Dissertation/Thesis Abstract

General Chemistry Students' Perceived Self-Efficacy After Completing Project-Based Service-Learning Activities
by Sliker, Sarah Quast, Ed.D., Walden University, 2020, 217; 28148309
Abstract (Summary)

A New England community college reported that 60% of General Chemistry college students, who were science, technology, engineering, and mathematics (STEM) majors, did not advance in the STEM curriculum. To potentially increase student persistence in STEM curriculum, this qualitative case study project explored the self-efficacy perceptions of General Chemistry students after participating in project-based service-learning with elementary-school students. Bandura's social cognitive theory provided the conceptual framework for the study, supporting an understanding of learner self-efficacy. Research questions focused on chemistry students perceived self-efficacy after interactions with elementary-school students, teamwork, and the development of a project. Semistructured interviews with 10 participants and five reflective journals provided data that were coded and analyzed using the content analysis method. Findings revealed project-based service-learning was a viable strategy to enhance the perceived self-efficacy of college chemistry students. An increase in chemical knowledge, mentoring and teaching elementary-school students, and being part of a team developing and executing the project were frequently reported as sources for increased self-efficacy. Based on results, a 2-day professional development conference to train STEM faculty in project-based service-learning pedagogy was developed. This study affects positive social change by communicating the value of project-based service-learning in chemistry for increasing the self-efficacy of STEM majors and providing a model of professional development to improve student persistence.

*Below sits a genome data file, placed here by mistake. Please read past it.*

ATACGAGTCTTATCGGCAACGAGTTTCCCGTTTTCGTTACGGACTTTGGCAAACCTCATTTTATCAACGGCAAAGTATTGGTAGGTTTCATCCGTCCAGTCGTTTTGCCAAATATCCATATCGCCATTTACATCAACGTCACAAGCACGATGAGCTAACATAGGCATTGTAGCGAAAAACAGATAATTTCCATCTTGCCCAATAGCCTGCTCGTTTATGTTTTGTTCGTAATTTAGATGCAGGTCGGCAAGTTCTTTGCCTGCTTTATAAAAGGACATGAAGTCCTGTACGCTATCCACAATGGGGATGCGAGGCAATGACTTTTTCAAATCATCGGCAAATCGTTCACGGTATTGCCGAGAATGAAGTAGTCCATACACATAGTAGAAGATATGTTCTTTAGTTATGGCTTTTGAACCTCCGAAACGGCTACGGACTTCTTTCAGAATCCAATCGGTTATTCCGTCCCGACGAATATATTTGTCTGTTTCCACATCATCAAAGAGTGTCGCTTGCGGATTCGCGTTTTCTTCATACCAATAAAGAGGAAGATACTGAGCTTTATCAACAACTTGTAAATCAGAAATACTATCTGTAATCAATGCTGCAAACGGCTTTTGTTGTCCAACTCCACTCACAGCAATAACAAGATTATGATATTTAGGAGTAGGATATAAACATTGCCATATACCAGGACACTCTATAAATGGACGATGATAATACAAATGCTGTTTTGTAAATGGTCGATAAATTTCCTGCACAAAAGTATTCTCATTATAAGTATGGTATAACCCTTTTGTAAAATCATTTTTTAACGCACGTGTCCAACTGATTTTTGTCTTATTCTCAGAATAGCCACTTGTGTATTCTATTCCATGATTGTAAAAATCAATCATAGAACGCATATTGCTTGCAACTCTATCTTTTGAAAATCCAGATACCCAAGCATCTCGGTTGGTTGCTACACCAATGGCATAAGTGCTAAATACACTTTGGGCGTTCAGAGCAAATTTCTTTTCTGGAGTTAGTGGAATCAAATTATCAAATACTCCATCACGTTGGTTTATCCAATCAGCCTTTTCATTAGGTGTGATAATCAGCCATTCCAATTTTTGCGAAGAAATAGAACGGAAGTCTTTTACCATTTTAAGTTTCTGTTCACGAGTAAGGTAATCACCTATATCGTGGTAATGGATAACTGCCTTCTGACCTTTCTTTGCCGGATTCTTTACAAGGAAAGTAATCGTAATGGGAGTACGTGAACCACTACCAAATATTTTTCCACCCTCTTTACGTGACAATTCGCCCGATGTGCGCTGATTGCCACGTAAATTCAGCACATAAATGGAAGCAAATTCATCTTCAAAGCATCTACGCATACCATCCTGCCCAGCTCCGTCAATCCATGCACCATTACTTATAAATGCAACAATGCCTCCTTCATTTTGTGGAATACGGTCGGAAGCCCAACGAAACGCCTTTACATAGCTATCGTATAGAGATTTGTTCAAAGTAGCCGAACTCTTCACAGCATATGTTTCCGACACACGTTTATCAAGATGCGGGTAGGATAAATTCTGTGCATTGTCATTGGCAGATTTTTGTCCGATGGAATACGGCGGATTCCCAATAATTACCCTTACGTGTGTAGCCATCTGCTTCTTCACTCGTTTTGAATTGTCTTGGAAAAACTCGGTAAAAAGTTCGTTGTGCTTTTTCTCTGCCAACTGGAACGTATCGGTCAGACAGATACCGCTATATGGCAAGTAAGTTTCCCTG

Indexing (document details)
Advisor: Jones-Ferguson, Natolyn
Commitee: Mathes, Jennifer, Dutrow, Anita
School: Walden University
Department: Education
School Location: United States -- Minnesota
Source: DAI-A 82/3(E), Dissertation Abstracts International
Subjects: Chemistry, Higher education, Pedagogy
Keywords: Chemistry, Higher education, Pedagogy, Project-based service-learning, Self-efficacy, STEM retention
Publication Number: 28148309
ISBN: 9798678109736
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